No one can ever accuse Father Raymond J. de Souza of being a member of any Jack Layton fan club. From his remarkably harsh column in the National Post on Layton's funeral to his comments on Layton in the first issue of Convivium (October 2011), there is a definite lack of ambiguity in the arguably hostile caricaturing of Layton's life and death.
I am sure that Layton knew that his salvation, and his place in eternity, were well beyond the power of politics to grant. One can believe passionately in the power of democratic politics, properly inspired, to bring about a more just world without believing that politics is all there is. Indeed, believing that the God who has such saving power wants us to care about the world He loves may well incline those who have political gifts to spend their life in politics.
My primary counterpoint is directed toward the claim, made in both the National Post column and in Convivium, that by defeating me for the leadership of the NDP in 2003, Layton defeated not only Bill Blaikie "but the social gospel roots the ordained minister represented," a tradition "that Layton did much to vanquish." His victory over me was, so the claim goes, a victory for "the hard left politics of the urban core" and for "secular libertinism."
At the outset, I would argue that the social gospel tradition is and always will be bigger and more complex than any one person who comes to be prominently associated with it.
Needless to say, I would be horrified to think—if I thought it was true—that I had put the whole social gospel tradition on the line when I decided to run for the leadership of the NDP. On the other hand, I was horrified, or at least felt somewhat ambushed, to read in the same issue of Convivium in which I had been asked to write about the continuing existence of an authentically Christian politics on the Canadian left, that the very thing I was asked to write about was declared defeated and vanquished and that my losing the NDP leadership in 2003 was a turning point in the narrative. I beg to differ.
If my social gospel prairie image was a liability in 2002-2003, when I was competing against Layton for the NDP leadership, it was not discernible amidst a number of real liabilities that I had to deal with. My approach to issues such as the Clarity Bill, the long-gun registry, defence spending, the Middle East, and my role in defeating the New Politics Initiative at the 2001 convention, all played a part in my defeat, even with many in the social gospel tradition of the party. Along with a general desire on the part of many to move beyond an era in which I had been visible throughout (even if I had never been in charge) and the role that Ed Broadbent played in giving Layton a very significant blessing that was pressed to full advantage, there is little room for arguing, beyond wishful thinking, that the social gospel tradition was defeated in 2003.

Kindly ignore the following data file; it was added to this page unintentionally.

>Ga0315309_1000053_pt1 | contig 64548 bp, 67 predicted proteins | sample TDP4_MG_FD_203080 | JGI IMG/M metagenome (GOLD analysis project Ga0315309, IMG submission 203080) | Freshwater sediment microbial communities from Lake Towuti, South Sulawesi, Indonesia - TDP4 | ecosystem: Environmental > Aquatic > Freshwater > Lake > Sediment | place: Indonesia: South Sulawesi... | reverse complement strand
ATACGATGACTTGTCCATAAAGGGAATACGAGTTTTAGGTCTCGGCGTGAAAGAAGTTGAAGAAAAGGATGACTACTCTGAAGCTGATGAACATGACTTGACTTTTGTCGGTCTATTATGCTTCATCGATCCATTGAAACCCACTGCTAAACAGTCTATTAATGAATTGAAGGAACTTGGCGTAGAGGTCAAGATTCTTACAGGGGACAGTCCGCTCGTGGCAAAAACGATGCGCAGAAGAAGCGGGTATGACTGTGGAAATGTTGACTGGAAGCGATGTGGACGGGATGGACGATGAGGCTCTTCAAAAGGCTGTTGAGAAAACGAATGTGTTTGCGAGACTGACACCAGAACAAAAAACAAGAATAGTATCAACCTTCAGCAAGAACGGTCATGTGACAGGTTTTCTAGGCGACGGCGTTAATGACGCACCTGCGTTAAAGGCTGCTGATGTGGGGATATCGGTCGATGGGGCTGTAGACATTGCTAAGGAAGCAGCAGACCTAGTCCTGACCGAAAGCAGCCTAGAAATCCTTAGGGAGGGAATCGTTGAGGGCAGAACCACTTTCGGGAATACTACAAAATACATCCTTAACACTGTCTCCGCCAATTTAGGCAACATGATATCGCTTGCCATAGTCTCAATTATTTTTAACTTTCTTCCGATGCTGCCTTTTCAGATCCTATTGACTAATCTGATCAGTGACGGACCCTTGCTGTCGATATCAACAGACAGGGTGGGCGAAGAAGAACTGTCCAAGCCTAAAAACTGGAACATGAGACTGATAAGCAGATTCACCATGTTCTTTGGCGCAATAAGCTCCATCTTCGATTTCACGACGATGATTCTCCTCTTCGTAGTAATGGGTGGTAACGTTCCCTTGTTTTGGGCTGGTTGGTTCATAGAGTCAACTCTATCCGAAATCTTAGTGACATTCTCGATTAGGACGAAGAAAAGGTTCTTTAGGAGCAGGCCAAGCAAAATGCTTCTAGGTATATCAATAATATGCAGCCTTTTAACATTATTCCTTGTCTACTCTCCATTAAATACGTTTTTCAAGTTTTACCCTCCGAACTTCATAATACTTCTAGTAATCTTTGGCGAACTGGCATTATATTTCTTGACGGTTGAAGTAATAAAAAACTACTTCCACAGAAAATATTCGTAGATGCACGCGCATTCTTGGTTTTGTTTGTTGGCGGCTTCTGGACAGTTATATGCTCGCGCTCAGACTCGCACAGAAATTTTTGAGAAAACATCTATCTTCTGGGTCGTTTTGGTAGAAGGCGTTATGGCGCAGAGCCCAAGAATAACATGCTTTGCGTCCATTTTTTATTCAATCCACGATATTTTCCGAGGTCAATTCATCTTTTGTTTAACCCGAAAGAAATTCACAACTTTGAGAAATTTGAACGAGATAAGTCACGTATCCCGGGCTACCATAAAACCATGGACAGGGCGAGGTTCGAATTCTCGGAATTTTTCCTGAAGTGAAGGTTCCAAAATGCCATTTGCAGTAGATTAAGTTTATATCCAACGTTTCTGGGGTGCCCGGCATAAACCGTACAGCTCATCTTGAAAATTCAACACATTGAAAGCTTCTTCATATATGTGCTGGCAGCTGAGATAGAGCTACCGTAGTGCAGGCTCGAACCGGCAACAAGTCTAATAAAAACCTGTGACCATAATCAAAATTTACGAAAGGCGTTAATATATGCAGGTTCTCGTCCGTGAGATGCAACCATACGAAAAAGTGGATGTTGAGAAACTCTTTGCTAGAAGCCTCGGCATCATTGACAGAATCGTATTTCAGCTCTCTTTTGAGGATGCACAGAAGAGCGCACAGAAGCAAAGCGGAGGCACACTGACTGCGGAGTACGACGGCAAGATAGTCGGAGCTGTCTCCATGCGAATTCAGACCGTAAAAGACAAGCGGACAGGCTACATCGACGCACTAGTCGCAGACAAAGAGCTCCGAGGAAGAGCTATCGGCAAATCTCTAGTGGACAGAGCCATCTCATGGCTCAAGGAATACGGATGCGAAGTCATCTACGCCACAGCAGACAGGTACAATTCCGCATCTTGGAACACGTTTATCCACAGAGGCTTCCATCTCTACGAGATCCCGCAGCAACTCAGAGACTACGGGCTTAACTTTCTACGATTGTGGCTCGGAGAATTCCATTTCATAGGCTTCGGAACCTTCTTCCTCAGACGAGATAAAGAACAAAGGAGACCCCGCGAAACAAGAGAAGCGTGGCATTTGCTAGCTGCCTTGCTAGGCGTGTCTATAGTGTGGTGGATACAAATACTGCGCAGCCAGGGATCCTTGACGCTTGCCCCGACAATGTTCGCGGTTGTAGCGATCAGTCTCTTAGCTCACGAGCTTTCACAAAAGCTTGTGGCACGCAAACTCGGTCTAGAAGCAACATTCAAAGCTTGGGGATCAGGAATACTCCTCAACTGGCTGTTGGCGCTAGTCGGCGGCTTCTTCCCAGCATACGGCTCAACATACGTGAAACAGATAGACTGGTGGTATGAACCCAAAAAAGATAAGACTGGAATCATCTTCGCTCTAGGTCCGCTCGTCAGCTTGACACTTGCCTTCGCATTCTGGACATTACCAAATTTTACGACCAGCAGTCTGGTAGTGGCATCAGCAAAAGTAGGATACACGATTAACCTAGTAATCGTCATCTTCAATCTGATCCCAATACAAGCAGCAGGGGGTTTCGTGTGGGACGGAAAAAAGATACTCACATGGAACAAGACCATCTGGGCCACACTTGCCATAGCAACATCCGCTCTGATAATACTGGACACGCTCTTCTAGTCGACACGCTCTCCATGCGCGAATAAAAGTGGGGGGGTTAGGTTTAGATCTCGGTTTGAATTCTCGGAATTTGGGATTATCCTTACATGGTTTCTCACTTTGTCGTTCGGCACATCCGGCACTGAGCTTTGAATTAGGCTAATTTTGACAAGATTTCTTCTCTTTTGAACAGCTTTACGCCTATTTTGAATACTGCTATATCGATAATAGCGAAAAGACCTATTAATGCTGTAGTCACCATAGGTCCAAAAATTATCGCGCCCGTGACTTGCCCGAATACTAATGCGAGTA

On matters central to the social gospel, such as the moral and spiritual inadequacies of capitalism and particularly free market fundamentalism, and the gross inequalities of the human condition produced by the same, there was unity among the candidates in 2003. One of those candidates, Joe Comartin, an active and devout Roman Catholic, went on with me and other MPs such as Tony Martin and Charlie Angus, who were also active Roman Catholics, to start the process that led to the formation of the Faith and Social Justice Commission of the NDP, something Jack Layton affirmed and encouraged, as I mentioned in the October article.
If anything, the relationship between faith and the advocacy of social and economic justice beyond what the market can deliver, or faith and left-wing politics, is more visible and affirmed within the party than at any time in recent NDP history. That this is not widely known has a lot to do with the persistence of the media in stereotyping the relationship between religion and politics as almost always on the political right. Prime Minister Harper knows better. Look what he was willing to do in order to weaken KAIROS, the ecumenical justice coalition that takes issue with so many of his policies.
Convivium should avoid falling into a related trap by avoiding premature obituaries.